Maybe, but what if the other four disagree with your view? "I won't go against them just to be awkward, but I'll have the final say. I'll go with the gut feeling. If I felt strongly about it then I'll go with my view."

And so to India and Pakistan, who will further examine England's questionable credentials. What is Illingworth's blueprint for the summer? "We need players who want to die for England. I have no time for anyone who doesn't want that. One or two have big egos, but if you have to trample on them on the way, then so be it. Sometimes players think they're great before they are, or will never be great, and it gets on my nerves.

"I'm looking to add at least a couple of new, young names to the winter squad. I know who they are, but they have to perform well between now and the Tests. I believe we're two good players away from being on the same level as Australia. We need to bowl sides out twice, remember, and if we had Shane Warne and Allan Donald in our side we'd be up there."

And he's happy with the captain? "There's never been a big rift between me and Atherton. We're never more than a player away in our thinking, but people like to think it."

I playfully suggest that he sometimes leans towards Yorkshire. In return, I get a soliloquy about the white rose county. "Grew up there," he says. "I gave my right arm to play for the county. I've never lived anywhere else but Pudsey all my life. It would suit me right down to the ground if I could play 11 Yorkshiremen and we won the Ashes." He pauses, before adding hurriedly , "But I don't let it influence selection."

All in all, Raymond Illingworth seems to be as strong as ever after a desperate winter, both on and off the field, which made him, of all people, consider giving it all up. "I was fed up, but my family were even worse," he explains. "My wife Shirley has now stopped taking the papers because she got so upset. I didn't enjoy being locked up at my age for over three months in South Africa and the World Cup, and I didn't enjoy the flak.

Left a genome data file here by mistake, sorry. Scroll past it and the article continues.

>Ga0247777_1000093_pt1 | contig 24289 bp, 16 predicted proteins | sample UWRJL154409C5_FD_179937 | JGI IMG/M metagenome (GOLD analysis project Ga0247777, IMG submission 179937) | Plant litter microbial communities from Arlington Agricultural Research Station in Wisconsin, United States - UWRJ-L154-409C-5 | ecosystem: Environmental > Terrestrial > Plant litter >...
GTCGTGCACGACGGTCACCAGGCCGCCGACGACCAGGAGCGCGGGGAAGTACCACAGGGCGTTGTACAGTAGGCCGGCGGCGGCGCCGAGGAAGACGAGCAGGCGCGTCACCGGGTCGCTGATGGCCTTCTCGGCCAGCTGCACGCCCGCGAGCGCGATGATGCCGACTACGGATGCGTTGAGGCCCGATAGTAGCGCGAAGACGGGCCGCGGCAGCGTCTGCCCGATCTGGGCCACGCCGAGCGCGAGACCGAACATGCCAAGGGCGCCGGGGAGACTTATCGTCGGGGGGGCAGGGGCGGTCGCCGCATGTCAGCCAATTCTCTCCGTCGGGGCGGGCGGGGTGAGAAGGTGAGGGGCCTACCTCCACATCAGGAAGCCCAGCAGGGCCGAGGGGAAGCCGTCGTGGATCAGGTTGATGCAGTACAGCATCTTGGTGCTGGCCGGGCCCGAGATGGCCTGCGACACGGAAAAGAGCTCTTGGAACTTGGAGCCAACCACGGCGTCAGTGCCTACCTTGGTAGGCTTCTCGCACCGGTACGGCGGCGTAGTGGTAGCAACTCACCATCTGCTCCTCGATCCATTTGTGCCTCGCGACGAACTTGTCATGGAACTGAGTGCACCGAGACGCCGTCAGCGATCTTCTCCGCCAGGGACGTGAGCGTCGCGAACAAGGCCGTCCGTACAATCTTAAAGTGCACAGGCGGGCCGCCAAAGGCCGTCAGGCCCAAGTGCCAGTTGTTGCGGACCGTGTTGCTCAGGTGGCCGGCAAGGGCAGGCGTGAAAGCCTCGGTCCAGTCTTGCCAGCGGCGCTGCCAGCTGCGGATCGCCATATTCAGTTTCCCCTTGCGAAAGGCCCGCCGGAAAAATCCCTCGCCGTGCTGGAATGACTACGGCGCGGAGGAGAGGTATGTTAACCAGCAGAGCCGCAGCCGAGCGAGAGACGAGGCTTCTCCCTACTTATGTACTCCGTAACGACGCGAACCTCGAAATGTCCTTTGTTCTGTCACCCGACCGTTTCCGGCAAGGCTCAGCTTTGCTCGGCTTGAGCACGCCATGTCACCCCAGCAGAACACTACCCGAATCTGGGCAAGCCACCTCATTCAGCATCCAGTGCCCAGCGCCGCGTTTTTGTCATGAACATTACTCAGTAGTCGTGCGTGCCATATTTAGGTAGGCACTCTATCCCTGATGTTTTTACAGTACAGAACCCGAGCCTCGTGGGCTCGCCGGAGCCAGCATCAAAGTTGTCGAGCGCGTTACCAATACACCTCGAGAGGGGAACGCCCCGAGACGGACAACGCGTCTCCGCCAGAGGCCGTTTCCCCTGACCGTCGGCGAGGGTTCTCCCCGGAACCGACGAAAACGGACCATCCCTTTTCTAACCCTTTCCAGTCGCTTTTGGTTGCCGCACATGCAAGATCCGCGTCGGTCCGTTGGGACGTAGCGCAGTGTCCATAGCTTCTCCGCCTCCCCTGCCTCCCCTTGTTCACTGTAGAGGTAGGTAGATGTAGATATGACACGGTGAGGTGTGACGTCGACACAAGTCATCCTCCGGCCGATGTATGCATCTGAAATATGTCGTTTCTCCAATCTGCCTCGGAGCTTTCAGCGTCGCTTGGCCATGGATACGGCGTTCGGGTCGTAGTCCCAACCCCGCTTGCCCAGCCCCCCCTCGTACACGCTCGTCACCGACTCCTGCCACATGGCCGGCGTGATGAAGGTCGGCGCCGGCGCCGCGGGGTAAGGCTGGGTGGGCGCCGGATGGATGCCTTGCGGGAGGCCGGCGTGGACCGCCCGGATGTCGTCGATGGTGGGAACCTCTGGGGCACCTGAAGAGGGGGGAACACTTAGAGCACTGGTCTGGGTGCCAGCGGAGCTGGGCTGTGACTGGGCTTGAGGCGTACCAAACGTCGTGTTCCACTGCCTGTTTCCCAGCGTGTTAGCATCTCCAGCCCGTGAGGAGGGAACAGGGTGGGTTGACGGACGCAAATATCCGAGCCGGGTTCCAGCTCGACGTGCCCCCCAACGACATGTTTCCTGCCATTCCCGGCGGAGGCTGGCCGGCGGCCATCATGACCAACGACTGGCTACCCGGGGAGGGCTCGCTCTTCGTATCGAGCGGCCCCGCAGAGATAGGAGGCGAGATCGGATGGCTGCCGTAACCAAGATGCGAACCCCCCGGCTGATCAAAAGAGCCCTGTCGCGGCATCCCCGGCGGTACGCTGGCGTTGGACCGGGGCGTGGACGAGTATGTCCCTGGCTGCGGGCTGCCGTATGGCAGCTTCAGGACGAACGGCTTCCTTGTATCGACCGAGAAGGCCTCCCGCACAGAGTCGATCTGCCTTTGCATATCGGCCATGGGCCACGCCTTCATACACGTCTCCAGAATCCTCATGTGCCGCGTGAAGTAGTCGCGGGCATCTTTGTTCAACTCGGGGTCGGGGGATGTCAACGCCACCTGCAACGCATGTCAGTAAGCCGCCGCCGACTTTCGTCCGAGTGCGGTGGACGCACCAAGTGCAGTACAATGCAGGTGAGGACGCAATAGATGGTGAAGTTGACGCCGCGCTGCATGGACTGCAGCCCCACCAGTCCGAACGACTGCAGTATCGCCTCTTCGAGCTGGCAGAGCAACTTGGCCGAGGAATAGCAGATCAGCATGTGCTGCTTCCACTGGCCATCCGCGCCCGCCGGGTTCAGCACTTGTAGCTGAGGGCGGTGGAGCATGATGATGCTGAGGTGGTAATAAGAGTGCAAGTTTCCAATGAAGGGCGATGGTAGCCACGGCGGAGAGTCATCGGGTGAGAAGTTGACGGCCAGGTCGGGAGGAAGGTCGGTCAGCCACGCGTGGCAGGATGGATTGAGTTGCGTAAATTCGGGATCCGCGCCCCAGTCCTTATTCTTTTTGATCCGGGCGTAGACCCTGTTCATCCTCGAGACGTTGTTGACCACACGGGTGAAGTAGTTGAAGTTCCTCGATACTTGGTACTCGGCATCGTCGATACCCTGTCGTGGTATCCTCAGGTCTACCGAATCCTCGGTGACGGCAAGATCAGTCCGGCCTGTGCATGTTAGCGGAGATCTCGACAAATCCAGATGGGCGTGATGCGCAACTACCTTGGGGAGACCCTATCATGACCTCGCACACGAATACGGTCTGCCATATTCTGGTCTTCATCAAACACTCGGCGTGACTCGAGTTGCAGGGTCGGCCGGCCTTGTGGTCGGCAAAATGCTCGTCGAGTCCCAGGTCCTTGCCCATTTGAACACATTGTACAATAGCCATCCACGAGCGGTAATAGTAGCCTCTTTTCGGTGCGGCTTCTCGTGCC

"Don't forget, I went through it all when I managed Yorkshire. I remember Shirley telling me that the day when I came home from the Yorkshire job and told her I'd quit would be the happiest day of her life.

"I did contemplate quitting a few weeks ago. Shirley said I could pack it in tomorrow. But Fred Titmus helped me decide to stay. When he resigned from the selectors he said: 'I've known Ray for 44 years and, if it's the Ray I know, he won't quit.' And I thought: 'Yes, you're bloody right.' I've never thrown in the towel in my life, and I'm not going to now."

It leaves just one question. He said that he will definitely resign at the end of the summer. There's no chance of a change of mind is there? His answer will make a few around the counties choke on the cornflakes this morning.

"Well, I enjoyed last summer," he said. "If things went well this summer, if we're winning again, and we've reached a settled side, it would be nice to continue. I might well change my mind then. Let's see how it goes."

Enjoy your cornflakes, gentlemen.

ILLINGWORTH

ON GOOCH

'I think he can do a job in years to come, but it will be very difficult now...I can see a lot of problems. I know for a fact that a few county captains feel that Gooch should not do the job, so it's not just me who thinks this'

ILLINGWORTH

ON MJK SMITH

'MJK started it all up. He wrote letters to every county, so he made a pretty good job of trying to turn people against me. It just makes me more determined - and I never forget'

ILLINGWORTH

ON GRAVENEY

'Graveney was drawn into the Warwickshire situation. They were looking for anyone to oppose me. They would probably have put up Mickey Mouse if they could have done. I've got no problem. I told him he had been dragged into it'

ILLINGWORTH

ON BOTHAM

'If Botham was brought in, the press would swarm around him like flies around a jam pot. It would push Lloyd to one side. Besides, he was not the same player when he was the captain. I was a more positive captain. Responsibility took his natural game away'